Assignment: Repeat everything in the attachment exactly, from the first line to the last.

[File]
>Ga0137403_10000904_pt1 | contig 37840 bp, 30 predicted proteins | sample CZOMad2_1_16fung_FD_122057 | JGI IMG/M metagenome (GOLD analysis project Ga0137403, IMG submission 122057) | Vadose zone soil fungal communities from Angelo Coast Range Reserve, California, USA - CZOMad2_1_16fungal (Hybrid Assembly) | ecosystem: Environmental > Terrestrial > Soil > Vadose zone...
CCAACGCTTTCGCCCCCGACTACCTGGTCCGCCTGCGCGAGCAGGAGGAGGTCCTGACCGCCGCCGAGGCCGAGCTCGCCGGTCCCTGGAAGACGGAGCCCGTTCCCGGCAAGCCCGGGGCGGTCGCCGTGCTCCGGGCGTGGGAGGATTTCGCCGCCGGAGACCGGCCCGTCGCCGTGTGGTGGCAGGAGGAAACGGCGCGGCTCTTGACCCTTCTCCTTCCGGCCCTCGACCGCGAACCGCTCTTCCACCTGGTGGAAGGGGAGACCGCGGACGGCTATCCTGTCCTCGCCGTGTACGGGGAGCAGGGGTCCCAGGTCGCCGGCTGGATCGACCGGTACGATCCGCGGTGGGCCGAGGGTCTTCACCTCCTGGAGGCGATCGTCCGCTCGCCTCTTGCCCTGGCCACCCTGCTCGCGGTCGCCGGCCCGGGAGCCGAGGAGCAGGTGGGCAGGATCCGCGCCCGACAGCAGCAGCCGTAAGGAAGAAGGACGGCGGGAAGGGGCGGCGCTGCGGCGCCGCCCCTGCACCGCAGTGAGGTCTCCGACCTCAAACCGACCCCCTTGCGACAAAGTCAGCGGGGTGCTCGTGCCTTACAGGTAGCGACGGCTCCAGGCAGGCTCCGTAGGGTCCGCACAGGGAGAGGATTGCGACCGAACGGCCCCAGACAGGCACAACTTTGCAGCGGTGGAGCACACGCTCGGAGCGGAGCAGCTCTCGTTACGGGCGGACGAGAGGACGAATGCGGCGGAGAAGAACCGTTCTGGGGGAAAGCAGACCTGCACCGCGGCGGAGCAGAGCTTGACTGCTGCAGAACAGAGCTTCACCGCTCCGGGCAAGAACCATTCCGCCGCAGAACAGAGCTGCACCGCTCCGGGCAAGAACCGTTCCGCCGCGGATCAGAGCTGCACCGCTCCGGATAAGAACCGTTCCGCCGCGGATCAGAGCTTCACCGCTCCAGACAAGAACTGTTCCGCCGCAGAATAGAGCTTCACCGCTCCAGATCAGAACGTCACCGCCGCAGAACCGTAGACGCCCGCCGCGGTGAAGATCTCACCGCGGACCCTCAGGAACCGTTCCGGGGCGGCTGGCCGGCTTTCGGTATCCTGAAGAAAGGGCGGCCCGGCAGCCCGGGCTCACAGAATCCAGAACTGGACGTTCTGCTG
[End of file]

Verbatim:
>Ga0137403_10000904_pt1 | contig 37840 bp, 30 predicted proteins | sample CZOMad2_1_16fung_FD_122057 | JGI IMG/M metagenome (GOLD analysis project Ga0137403, IMG submission 122057) | Vadose zone soil fungal communities from Angelo Coast Range Reserve, California, USA - CZOMad2_1_16fungal (Hybrid Assembly) | ecosystem: Environmental > Terrestrial > Soil > Vadose zone...
CCAACGCTTTCGCCCCCGACTACCTGGTCCGCCTGCGCGAGCAGGAGGAGGTCCTGACCGCCGCCGAGGCCGAGCTCGCCGGTCCCTGGAAGACGGAGCCCGTTCCCGGCAAGCCCGGGGCGGTCGCCGTGCTCCGGGCGTGGGAGGATTTCGCCGCCGGAGACCGGCCCGTCGCCGTGTGGTGGCAGGAGGAAACGGCGCGGCTCTTGACCCTTCTCCTTCCGGCCCTCGACCGCGAACCGCTCTTCCACCTGGTGGAAGGGGAGACCGCGGACGGCTATCCTGTCCTCGCCGTGTACGGGGAGCAGGGGTCCCAGGTCGCCGGCTGGATCGACCGGTACGATCCGCGGTGGGCCGAGGGTCTTCACCTCCTGGAGGCGATCGTCCGCTCGCCTCTTGCCCTGGCCACCCTGCTCGCGGTCGCCGGCCCGGGAGCCGAGGAGCAGGTGGGCAGGATCCGCGCCCGACAGCAGCAGCCGTAAGGAAGAAGGACGGCGGGAAGGGGCGGCGCTGCGGCGCCGCCCCTGCACCGCAGTGAGGTCTCCGACCTCAAACCGACCCCCTTGCGACAAAGTCAGCGGGGTGCTCGTGCCTTACAGGTAGCGACGGCTCCAGGCAGGCTCCGTAGGGTCCGCACAGGGAGAGGATTGCGACCGAACGGCCCCAGACAGGCACAACTTTGCAGCGGTGGAGCACACGCTCGGAGCGGAGCAGCTCTCGTTACGGGCGGACGAGAGGACGAATGCGGCGGAGAAGAACCGTTCTGGGGGAAAGCAGACCTGCACCGCGGCGGAGCAGAGCTTGACTGCTGCAGAACAGAGCTTCACCGCTCCGGGCAAGAACCATTCCGCCGCAGAACAGAGCTGCACCGCTCCGGGCAAGAACCGTTCCGCCGCGGATCAGAGCTGCACCGCTCCGGATAAGAACCGTTCCGCCGCGGATCAGAGCTTCACCGCTCCAGACAAGAACTGTTCCGCCGCAGAATAGAGCTTCACCGCTCCAGATCAGAACGTCACCGCCGCAGAACCGTAGACGCCCGCCGCGGTGAAGATCTCACCGCGGACCCTCAGGAACCGTTCCGGGGCGGCTGGCCGGCTTTCGGTATCCTGAAGAAAGGGCGGCCCGGCAGCCCGGGCTCACAGAATCCAGAACTGGACGTTCTGCTG